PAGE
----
Xbox’s New Boss Learns from his PS4 and From Peter Moore; Describes Relationship with Competitors

on April 5, 2014 5:50 AM

Phil Spencer has been recently appointed as the new head of Microsoft’s Xbox Division, but apparently he isn’t done learning, and he learns from quite a few different sources, including his PS4 and Electronic Arts Chief Operating Officer (who happens to be his former boss at Microsoft) Peter Moore, as he explained during an interview on Larry “Major Nelson” Hryb’s podcast.

I love Forza. I’m playing some things, I don’t mind saying, on my PlayStation 4. […] Last of Us… You know like Resogun, I’ve gone back to playing it, and I really try to look what they’re doing, how theyr system is working… because I learn from a ton of different places, and for me it’s an important part of what we’re doing… Strider… Yeah… but right now a lot of my time is spent on fall games.

(before someone jumps at Spencer’s throat, The Last of Us was suggested by Hryb and Spencer just confirmed that he’s playing it. He wasn’t implying he’s playing it on PS4)

He then continued by talking about how he observes Peter Moore, learning from his way to deal with customers and with different situations:

Peter was really interesting when he came into Microsoft, and he brought a different point of view from his time both at Rebook and at Sega and just an external perspective on what we needed to do as a company, as our product, and he’s great at that. And I learned a ton just by watching how he engages with the fans, customers… listens to them, whether he’s doing something to kind of apologize for something that happened or to accelerate something that’s going on or just to applaud something that’s going on. and I take a lot away from my time inside of Peter’s organization and I think he’s been a real good friend of mine and something, like I said, I learn from him even today.

Spencer also talked about the relationship with those that work at competing companies, bringing PlayStation’s VP of Publisher and Developer Relations Adam Boyes as an example.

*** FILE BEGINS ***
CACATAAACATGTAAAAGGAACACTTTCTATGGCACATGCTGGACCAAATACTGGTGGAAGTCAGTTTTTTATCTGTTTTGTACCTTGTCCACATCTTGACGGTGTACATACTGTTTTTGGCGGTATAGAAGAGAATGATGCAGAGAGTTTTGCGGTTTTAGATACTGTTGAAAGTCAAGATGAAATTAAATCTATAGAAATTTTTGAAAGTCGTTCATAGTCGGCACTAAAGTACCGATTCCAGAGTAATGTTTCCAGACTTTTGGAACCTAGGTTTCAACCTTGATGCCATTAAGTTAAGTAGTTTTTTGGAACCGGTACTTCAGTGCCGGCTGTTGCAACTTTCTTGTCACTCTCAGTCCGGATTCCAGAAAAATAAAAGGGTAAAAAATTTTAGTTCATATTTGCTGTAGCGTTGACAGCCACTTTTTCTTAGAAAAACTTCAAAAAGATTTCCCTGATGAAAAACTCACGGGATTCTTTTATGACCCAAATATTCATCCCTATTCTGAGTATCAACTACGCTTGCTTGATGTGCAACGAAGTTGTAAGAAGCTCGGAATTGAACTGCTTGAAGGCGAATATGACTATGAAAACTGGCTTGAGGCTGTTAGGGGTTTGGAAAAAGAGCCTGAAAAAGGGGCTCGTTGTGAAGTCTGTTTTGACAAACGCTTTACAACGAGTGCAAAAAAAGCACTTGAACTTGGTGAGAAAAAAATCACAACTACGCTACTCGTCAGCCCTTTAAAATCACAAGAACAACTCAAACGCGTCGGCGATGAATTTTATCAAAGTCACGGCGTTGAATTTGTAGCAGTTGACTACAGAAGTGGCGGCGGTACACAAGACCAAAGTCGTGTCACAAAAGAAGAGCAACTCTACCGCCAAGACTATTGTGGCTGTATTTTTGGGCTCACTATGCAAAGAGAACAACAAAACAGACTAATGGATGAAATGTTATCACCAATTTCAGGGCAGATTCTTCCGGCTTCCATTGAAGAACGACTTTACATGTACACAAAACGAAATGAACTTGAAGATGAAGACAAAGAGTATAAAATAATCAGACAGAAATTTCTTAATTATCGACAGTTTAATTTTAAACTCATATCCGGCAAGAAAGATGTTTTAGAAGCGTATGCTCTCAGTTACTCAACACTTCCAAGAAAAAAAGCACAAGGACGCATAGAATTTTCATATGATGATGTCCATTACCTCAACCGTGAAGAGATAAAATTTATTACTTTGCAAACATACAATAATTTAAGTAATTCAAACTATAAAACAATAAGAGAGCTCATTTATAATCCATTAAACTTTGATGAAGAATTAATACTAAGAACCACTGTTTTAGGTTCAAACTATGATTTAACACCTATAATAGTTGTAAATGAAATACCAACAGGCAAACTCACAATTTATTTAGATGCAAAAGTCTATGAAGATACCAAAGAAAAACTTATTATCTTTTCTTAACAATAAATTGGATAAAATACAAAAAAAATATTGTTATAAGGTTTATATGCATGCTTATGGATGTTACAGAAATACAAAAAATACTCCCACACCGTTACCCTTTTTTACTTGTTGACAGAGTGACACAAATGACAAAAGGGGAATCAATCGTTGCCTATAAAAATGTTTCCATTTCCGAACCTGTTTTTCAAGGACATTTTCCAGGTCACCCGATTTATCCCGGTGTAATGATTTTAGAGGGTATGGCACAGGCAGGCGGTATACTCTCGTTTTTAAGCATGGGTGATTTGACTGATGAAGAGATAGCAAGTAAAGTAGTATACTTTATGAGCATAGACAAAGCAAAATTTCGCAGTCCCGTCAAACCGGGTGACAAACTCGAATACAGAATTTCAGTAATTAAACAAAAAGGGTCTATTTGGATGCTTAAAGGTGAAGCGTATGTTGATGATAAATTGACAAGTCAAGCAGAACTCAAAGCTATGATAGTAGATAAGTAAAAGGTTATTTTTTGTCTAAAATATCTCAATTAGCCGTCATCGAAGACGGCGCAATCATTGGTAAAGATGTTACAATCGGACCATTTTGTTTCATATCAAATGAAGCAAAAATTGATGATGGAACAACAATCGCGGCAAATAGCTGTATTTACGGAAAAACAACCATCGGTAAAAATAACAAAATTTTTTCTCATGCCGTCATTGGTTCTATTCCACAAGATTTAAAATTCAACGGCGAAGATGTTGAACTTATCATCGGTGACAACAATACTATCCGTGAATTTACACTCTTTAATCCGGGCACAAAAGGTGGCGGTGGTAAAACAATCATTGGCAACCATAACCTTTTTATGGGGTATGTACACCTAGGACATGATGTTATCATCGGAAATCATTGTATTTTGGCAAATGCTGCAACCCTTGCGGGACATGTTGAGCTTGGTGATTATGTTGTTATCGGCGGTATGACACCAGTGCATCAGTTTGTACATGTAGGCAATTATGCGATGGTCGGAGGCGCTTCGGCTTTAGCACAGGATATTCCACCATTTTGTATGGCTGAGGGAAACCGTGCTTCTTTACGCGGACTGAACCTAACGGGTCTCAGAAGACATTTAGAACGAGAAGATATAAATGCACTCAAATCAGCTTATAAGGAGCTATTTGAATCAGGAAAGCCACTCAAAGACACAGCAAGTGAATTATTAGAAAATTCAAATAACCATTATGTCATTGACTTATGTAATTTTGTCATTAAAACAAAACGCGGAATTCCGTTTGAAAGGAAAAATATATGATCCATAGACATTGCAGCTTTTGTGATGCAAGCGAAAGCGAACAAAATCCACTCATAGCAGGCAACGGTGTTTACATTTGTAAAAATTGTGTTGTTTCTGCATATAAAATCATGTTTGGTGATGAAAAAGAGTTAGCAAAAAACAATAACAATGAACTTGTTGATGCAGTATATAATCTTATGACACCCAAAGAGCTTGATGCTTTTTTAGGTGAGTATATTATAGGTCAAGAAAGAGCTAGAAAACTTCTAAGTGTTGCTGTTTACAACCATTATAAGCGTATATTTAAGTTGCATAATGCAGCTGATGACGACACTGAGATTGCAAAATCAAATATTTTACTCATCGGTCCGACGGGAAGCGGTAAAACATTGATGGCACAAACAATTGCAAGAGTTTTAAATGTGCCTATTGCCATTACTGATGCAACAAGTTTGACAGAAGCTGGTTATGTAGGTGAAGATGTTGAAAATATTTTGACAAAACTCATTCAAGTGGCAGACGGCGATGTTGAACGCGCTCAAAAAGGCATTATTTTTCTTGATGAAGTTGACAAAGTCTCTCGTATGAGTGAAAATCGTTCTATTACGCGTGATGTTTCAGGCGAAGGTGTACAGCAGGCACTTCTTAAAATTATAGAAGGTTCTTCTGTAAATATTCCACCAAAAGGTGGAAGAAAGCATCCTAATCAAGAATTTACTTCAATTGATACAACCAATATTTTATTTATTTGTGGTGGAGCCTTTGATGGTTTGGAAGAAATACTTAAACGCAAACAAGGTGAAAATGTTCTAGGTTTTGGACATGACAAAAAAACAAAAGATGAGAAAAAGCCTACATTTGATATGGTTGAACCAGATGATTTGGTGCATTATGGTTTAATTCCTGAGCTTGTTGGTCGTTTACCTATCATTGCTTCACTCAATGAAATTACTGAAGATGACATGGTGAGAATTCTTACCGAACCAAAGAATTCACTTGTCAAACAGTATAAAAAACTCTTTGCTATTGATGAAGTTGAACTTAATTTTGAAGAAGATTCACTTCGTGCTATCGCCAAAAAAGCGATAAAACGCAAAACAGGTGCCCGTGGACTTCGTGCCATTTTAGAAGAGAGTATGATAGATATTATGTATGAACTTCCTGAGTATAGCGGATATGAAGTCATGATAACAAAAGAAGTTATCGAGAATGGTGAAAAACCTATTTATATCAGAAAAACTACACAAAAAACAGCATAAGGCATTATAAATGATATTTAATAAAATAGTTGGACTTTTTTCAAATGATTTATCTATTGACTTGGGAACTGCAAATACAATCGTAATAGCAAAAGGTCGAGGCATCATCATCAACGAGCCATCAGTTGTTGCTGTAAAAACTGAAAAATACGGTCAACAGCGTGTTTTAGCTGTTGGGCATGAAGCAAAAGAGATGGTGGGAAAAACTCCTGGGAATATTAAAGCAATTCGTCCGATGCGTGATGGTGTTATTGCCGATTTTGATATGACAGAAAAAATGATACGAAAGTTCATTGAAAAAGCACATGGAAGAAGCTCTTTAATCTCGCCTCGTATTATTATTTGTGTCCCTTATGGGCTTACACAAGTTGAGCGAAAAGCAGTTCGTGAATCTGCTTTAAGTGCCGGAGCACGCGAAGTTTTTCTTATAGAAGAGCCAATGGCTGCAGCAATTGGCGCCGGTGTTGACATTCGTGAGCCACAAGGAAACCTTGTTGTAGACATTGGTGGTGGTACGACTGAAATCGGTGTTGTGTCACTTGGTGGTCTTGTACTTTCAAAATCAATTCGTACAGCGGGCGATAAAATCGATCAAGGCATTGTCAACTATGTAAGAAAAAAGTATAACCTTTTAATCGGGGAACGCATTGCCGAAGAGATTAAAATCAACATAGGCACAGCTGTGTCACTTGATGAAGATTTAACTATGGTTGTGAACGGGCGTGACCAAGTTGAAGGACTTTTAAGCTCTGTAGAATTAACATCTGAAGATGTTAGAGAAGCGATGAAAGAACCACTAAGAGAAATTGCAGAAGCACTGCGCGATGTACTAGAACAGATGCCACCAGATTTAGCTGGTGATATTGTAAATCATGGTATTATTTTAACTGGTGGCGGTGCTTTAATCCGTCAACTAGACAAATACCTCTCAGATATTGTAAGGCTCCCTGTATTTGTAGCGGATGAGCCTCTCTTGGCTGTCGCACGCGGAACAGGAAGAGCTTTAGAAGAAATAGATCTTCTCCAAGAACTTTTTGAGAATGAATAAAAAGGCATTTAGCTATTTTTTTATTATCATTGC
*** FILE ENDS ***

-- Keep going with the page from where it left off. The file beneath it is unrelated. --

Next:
I was at GDC, and Adam Boyes and I were at the Mojang party and you know, we were having a conversation… It was good. We kinda jab at each other in the press every once in a while, but I think all of us understand that in the art form that we’re in, making great games is really the goal. And if all of us are performing well, we’re just raising the bar generation after generation, year after year, and that’s a good thing for people in this industry.

Interestingly enough, traces of that conversation have been immortalized on Boyes’ and Spencer’s Twitter Accounts as well:

Boyes: Had a great chat with @XboxP3 tonight about games & our industry. What’s awesome about #GDC is it’s about developers & enjoying what we do.

Spencer: Exactly right. Was great to catch up and talk games. But, don’t think I’m ever going to let my request to the t-shirt die…

If you’re wondering about the T-shirt mentioned by Spencer, he worn several T-shirts with logos of indie developers at E3, and Boyes threw a jab at him by sporting a shirt of his own with the “Token Indie Logo” lettering at Gamescom. Spencer replied by saying that he was going to get one of those shirts, and Boyes promised to provide one. That shirt has become a running joke between the two since. Apparently it still hasn’t been delivered.

It’s always nice to hear how those that actually work on our favorite consoles relate with each other in a friendly and mutually respectful way.  One thing is for sure: quite a few of our readers and commenters could stand to learn a lot from them. Yes, you know who you are.

original(Picture courtesy of Kotaku

 /  Executive News Editor
Hailing from sunny (not as much as people think) Italy and long standing gamer since the age of Mattel Intellivision and Sinclair ZX Spectrum. Definitely a multi-platform gamer, he still holds the old dear PC nearest to his heart, while not disregarding any console on the market. RPGs (of any nationality) and MMORPGs are his daily bread, but he enjoys almost every other genre, prominently racing simulators, action and sandbox games. He is also one of the few surviving fans of the flight simulator genre on Earth.
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